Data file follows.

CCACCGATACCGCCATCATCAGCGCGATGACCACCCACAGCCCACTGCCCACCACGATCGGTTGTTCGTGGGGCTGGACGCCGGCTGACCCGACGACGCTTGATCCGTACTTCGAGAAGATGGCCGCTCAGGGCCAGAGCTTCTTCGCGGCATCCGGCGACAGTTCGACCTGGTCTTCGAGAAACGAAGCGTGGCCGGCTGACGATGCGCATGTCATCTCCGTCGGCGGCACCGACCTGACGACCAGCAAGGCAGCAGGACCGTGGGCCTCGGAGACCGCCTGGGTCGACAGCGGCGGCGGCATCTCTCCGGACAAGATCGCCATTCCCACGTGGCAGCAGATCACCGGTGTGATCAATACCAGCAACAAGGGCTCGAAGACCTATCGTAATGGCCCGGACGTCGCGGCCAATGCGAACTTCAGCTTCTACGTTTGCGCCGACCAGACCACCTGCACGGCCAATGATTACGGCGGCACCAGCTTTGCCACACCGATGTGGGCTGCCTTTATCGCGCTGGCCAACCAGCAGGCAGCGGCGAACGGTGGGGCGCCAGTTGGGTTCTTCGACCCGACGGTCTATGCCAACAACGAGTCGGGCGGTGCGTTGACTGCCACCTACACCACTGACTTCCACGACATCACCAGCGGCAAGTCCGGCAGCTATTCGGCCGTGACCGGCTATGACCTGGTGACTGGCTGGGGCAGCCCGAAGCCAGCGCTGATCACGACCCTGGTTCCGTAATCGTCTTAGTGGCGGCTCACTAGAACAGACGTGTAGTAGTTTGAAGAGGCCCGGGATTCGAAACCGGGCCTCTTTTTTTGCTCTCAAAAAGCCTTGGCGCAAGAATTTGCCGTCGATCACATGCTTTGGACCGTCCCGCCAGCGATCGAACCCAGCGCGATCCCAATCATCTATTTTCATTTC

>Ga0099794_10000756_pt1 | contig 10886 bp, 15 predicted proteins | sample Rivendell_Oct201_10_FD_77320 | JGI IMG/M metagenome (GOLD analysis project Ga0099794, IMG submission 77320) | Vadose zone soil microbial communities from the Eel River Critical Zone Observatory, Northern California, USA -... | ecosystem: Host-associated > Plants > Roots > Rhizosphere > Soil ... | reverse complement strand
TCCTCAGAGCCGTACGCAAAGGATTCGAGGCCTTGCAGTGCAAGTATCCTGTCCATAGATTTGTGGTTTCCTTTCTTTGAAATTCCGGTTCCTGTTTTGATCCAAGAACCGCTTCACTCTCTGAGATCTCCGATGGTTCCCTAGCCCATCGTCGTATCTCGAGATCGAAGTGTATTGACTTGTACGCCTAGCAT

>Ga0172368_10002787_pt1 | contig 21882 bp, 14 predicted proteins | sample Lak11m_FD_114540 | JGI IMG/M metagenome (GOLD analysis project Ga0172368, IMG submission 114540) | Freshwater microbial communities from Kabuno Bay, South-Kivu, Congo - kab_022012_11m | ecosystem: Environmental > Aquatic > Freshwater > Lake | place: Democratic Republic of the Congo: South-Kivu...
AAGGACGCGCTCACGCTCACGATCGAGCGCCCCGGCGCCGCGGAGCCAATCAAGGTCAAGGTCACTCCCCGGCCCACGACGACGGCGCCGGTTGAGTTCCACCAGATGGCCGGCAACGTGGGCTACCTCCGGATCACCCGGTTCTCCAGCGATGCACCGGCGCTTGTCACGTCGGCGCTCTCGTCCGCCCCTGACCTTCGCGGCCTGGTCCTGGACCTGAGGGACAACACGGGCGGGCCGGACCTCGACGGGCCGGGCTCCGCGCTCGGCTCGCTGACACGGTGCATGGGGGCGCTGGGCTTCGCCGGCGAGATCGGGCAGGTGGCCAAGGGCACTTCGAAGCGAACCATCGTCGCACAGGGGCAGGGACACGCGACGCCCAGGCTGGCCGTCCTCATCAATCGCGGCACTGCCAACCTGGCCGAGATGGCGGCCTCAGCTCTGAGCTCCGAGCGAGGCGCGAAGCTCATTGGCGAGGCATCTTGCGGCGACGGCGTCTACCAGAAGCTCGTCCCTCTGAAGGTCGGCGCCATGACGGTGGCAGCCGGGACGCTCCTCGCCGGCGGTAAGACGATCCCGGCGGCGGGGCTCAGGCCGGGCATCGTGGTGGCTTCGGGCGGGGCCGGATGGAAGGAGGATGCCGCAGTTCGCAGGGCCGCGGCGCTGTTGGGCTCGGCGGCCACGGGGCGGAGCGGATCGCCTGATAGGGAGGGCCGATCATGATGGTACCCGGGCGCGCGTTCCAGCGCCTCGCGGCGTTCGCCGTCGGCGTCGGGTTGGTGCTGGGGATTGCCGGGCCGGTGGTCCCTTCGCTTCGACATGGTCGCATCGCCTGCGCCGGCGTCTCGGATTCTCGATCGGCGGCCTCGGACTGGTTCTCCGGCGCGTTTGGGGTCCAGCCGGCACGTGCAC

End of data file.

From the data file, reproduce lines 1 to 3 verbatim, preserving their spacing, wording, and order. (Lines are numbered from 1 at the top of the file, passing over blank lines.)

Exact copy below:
CCACCGATACCGCCATCATCAGCGCGATGACCACCCACAGCCCACTGCCCACCACGATCGGTTGTTCGTGGGGCTGGACGCCGGCTGACCCGACGACGCTTGATCCGTACTTCGAGAAGATGGCCGCTCAGGGCCAGAGCTTCTTCGCGGCATCCGGCGACAGTTCGACCTGGTCTTCGAGAAACGAAGCGTGGCCGGCTGACGATGCGCATGTCATCTCCGTCGGCGGCACCGACCTGACGACCAGCAAGGCAGCAGGACCGTGGGCCTCGGAGACCGCCTGGGTCGACAGCGGCGGCGGCATCTCTCCGGACAAGATCGCCATTCCCACGTGGCAGCAGATCACCGGTGTGATCAATACCAGCAACAAGGGCTCGAAGACCTATCGTAATGGCCCGGACGTCGCGGCCAATGCGAACTTCAGCTTCTACGTTTGCGCCGACCAGACCACCTGCACGGCCAATGATTACGGCGGCACCAGCTTTGCCACACCGATGTGGGCTGCCTTTATCGCGCTGGCCAACCAGCAGGCAGCGGCGAACGGTGGGGCGCCAGTTGGGTTCTTCGACCCGACGGTCTATGCCAACAACGAGTCGGGCGGTGCGTTGACTGCCACCTACACCACTGACTTCCACGACATCACCAGCGGCAAGTCCGGCAGCTATTCGGCCGTGACCGGCTATGACCTGGTGACTGGCTGGGGCAGCCCGAAGCCAGCGCTGATCACGACCCTGGTTCCGTAATCGTCTTAGTGGCGGCTCACTAGAACAGACGTGTAGTAGTTTGAAGAGGCCCGGGATTCGAAACCGGGCCTCTTTTTTTGCTCTCAAAAAGCCTTGGCGCAAGAATTTGCCGTCGATCACATGCTTTGGACCGTCCCGCCAGCGATCGAACCCAGCGCGATCCCAATCATCTATTTTCATTTC

>Ga0099794_10000756_pt1 | contig 10886 bp, 15 predicted proteins | sample Rivendell_Oct201_10_FD_77320 | JGI IMG/M metagenome (GOLD analysis project Ga0099794, IMG submission 77320) | Vadose zone soil microbial communities from the Eel River Critical Zone Observatory, Northern California, USA -... | ecosystem: Host-associated > Plants > Roots > Rhizosphere > Soil ... | reverse complement strand
TCCTCAGAGCCGTACGCAAAGGATTCGAGGCCTTGCAGTGCAAGTATCCTGTCCATAGATTTGTGGTTTCCTTTCTTTGAAATTCCGGTTCCTGTTTTGATCCAAGAACCGCTTCACTCTCTGAGATCTCCGATGGTTCCCTAGCCCATCGTCGTATCTCGAGATCGAAGTGTATTGACTTGTACGCCTAGCAT